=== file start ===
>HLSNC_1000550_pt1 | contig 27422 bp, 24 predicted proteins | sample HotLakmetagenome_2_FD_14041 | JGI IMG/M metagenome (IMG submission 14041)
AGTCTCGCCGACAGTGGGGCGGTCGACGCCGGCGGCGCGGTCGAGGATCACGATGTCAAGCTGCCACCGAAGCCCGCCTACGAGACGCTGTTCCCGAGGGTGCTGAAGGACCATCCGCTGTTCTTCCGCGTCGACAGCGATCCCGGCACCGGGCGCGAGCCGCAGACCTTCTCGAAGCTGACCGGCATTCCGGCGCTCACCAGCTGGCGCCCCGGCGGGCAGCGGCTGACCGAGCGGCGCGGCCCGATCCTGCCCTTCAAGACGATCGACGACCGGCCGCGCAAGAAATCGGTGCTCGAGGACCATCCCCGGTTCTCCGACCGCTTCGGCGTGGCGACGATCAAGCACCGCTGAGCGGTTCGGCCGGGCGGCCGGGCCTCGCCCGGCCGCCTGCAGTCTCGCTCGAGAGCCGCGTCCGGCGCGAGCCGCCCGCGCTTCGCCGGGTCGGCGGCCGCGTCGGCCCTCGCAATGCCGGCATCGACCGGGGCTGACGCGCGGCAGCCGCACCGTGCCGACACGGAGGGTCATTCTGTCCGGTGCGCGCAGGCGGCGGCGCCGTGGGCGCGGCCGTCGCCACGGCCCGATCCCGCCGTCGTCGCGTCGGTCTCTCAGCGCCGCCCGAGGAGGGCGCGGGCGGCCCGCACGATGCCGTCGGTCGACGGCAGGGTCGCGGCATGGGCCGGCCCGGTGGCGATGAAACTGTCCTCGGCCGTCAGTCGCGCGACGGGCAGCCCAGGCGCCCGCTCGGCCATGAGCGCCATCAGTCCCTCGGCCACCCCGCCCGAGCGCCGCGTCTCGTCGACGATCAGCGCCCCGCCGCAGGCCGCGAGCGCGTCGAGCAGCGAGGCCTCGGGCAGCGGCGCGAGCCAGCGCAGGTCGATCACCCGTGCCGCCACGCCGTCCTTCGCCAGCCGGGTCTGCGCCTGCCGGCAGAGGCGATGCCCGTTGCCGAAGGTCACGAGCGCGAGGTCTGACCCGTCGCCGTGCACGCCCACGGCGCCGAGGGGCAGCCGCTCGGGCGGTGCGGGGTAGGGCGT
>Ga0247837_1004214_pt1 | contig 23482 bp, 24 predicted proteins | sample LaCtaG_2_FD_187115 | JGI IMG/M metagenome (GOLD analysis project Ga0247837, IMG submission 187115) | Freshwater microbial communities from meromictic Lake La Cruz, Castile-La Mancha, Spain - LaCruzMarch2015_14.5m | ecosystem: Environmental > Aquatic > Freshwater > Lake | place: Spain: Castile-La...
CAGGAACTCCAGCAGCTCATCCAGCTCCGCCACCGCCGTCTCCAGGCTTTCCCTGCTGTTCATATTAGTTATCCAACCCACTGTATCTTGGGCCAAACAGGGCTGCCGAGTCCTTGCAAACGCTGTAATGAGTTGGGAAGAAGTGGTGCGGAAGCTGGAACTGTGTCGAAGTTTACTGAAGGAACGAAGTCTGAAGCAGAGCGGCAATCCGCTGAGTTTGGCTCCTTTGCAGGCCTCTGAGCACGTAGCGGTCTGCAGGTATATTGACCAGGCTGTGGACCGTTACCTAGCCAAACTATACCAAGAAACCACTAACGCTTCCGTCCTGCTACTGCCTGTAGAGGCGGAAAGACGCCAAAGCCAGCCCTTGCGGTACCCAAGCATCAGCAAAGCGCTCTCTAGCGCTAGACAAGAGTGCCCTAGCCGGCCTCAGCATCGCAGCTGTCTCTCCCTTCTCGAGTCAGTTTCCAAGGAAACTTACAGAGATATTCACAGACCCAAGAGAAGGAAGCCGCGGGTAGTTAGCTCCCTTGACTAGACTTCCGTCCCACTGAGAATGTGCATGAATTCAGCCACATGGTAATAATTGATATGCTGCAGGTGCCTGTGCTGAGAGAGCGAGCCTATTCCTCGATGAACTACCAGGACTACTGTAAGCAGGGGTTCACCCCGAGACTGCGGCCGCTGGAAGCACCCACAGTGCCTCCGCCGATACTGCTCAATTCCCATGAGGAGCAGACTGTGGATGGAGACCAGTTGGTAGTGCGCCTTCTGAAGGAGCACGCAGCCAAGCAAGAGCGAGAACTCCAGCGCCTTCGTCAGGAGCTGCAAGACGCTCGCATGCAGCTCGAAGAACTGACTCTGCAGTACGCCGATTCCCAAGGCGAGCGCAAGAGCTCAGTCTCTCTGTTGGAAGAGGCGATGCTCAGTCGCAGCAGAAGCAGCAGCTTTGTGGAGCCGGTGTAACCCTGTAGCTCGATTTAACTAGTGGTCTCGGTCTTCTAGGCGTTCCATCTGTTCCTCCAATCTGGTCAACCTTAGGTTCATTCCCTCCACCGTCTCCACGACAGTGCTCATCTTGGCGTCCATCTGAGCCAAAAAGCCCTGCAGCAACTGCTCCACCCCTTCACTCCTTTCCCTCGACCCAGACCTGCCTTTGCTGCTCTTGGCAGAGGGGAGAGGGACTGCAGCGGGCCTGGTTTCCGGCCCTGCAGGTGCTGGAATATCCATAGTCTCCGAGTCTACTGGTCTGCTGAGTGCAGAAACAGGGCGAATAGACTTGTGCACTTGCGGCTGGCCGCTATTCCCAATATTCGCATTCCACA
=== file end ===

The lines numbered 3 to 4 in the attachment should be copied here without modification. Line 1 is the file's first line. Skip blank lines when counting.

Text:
>Ga0247837_1004214_pt1 | contig 23482 bp, 24 predicted proteins | sample LaCtaG_2_FD_187115 | JGI IMG/M metagenome (GOLD analysis project Ga0247837, IMG submission 187115) | Freshwater microbial communities from meromictic Lake La Cruz, Castile-La Mancha, Spain - LaCruzMarch2015_14.5m | ecosystem: Environmental > Aquatic > Freshwater > Lake | place: Spain: Castile-La...
CAGGAACTCCAGCAGCTCATCCAGCTCCGCCACCGCCGTCTCCAGGCTTTCCCTGCTGTTCATATTAGTTATCCAACCCACTGTATCTTGGGCCAAACAGGGCTGCCGAGTCCTTGCAAACGCTGTAATGAGTTGGGAAGAAGTGGTGCGGAAGCTGGAACTGTGTCGAAGTTTACTGAAGGAACGAAGTCTGAAGCAGAGCGGCAATCCGCTGAGTTTGGCTCCTTTGCAGGCCTCTGAGCACGTAGCGGTCTGCAGGTATATTGACCAGGCTGTGGACCGTTACCTAGCCAAACTATACCAAGAAACCACTAACGCTTCCGTCCTGCTACTGCCTGTAGAGGCGGAAAGACGCCAAAGCCAGCCCTTGCGGTACCCAAGCATCAGCAAAGCGCTCTCTAGCGCTAGACAAGAGTGCCCTAGCCGGCCTCAGCATCGCAGCTGTCTCTCCCTTCTCGAGTCAGTTTCCAAGGAAACTTACAGAGATATTCACAGACCCAAGAGAAGGAAGCCGCGGGTAGTTAGCTCCCTTGACTAGACTTCCGTCCCACTGAGAATGTGCATGAATTCAGCCACATGGTAATAATTGATATGCTGCAGGTGCCTGTGCTGAGAGAGCGAGCCTATTCCTCGATGAACTACCAGGACTACTGTAAGCAGGGGTTCACCCCGAGACTGCGGCCGCTGGAAGCACCCACAGTGCCTCCGCCGATACTGCTCAATTCCCATGAGGAGCAGACTGTGGATGGAGACCAGTTGGTAGTGCGCCTTCTGAAGGAGCACGCAGCCAAGCAAGAGCGAGAACTCCAGCGCCTTCGTCAGGAGCTGCAAGACGCTCGCATGCAGCTCGAAGAACTGACTCTGCAGTACGCCGATTCCCAAGGCGAGCGCAAGAGCTCAGTCTCTCTGTTGGAAGAGGCGATGCTCAGTCGCAGCAGAAGCAGCAGCTTTGTGGAGCCGGTGTAACCCTGTAGCTCGATTTAACTAGTGGTCTCGGTCTTCTAGGCGTTCCATCTGTTCCTCCAATCTGGTCAACCTTAGGTTCATTCCCTCCACCGTCTCCACGACAGTGCTCATCTTGGCGTCCATCTGAGCCAAAAAGCCCTGCAGCAACTGCTCCACCCCTTCACTCCTTTCCCTCGACCCAGACCTGCCTTTGCTGCTCTTGGCAGAGGGGAGAGGGACTGCAGCGGGCCTGGTTTCCGGCCCTGCAGGTGCTGGAATATCCATAGTCTCCGAGTCTACTGGTCTGCTGAGTGCAGAAACAGGGCGAATAGACTTGTGCACTTGCGGCTGGCCGCTATTCCCAATATTCGCATTCCACA